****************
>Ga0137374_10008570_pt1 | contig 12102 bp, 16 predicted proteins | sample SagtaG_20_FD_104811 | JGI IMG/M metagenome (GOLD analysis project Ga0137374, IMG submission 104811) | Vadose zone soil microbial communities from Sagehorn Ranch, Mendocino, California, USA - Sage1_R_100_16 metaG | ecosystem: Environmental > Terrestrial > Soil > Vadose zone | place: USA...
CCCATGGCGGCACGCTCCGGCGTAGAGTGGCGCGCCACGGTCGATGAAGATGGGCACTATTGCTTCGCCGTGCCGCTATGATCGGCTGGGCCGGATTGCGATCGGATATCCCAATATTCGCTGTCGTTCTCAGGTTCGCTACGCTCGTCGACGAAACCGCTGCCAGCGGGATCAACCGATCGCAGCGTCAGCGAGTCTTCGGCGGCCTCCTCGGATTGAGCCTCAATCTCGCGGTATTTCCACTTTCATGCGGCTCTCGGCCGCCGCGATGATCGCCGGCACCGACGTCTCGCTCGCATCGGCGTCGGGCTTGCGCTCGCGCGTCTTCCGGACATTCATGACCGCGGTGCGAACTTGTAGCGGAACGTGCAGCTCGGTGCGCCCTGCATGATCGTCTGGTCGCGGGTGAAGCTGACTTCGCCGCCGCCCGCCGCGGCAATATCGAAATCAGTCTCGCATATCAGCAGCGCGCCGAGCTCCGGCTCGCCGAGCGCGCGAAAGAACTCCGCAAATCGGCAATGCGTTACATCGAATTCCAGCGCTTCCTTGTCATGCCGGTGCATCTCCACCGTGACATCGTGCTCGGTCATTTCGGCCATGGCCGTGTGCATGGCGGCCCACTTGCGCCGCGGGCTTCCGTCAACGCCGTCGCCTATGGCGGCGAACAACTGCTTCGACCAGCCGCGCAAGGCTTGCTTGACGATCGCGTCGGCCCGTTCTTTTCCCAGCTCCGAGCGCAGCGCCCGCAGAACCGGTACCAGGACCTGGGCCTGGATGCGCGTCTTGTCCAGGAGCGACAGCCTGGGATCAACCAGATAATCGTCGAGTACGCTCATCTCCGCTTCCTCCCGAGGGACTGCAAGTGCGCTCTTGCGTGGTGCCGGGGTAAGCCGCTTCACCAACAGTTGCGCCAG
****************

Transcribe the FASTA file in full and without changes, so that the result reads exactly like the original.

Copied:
>Ga0137374_10008570_pt1 | contig 12102 bp, 16 predicted proteins | sample SagtaG_20_FD_104811 | JGI IMG/M metagenome (GOLD analysis project Ga0137374, IMG submission 104811) | Vadose zone soil microbial communities from Sagehorn Ranch, Mendocino, California, USA - Sage1_R_100_16 metaG | ecosystem: Environmental > Terrestrial > Soil > Vadose zone | place: USA...
CCCATGGCGGCACGCTCCGGCGTAGAGTGGCGCGCCACGGTCGATGAAGATGGGCACTATTGCTTCGCCGTGCCGCTATGATCGGCTGGGCCGGATTGCGATCGGATATCCCAATATTCGCTGTCGTTCTCAGGTTCGCTACGCTCGTCGACGAAACCGCTGCCAGCGGGATCAACCGATCGCAGCGTCAGCGAGTCTTCGGCGGCCTCCTCGGATTGAGCCTCAATCTCGCGGTATTTCCACTTTCATGCGGCTCTCGGCCGCCGCGATGATCGCCGGCACCGACGTCTCGCTCGCATCGGCGTCGGGCTTGCGCTCGCGCGTCTTCCGGACATTCATGACCGCGGTGCGAACTTGTAGCGGAACGTGCAGCTCGGTGCGCCCTGCATGATCGTCTGGTCGCGGGTGAAGCTGACTTCGCCGCCGCCCGCCGCGGCAATATCGAAATCAGTCTCGCATATCAGCAGCGCGCCGAGCTCCGGCTCGCCGAGCGCGCGAAAGAACTCCGCAAATCGGCAATGCGTTACATCGAATTCCAGCGCTTCCTTGTCATGCCGGTGCATCTCCACCGTGACATCGTGCTCGGTCATTTCGGCCATGGCCGTGTGCATGGCGGCCCACTTGCGCCGCGGGCTTCCGTCAACGCCGTCGCCTATGGCGGCGAACAACTGCTTCGACCAGCCGCGCAAGGCTTGCTTGACGATCGCGTCGGCCCGTTCTTTTCCCAGCTCCGAGCGCAGCGCCCGCAGAACCGGTACCAGGACCTGGGCCTGGATGCGCGTCTTGTCCAGGAGCGACAGCCTGGGATCAACCAGATAATCGTCGAGTACGCTCATCTCCGCTTCCTCCCGAGGGACTGCAAGTGCGCTCTTGCGTGGTGCCGGGGTAAGCCGCTTCACCAACAGTTGCGCCAG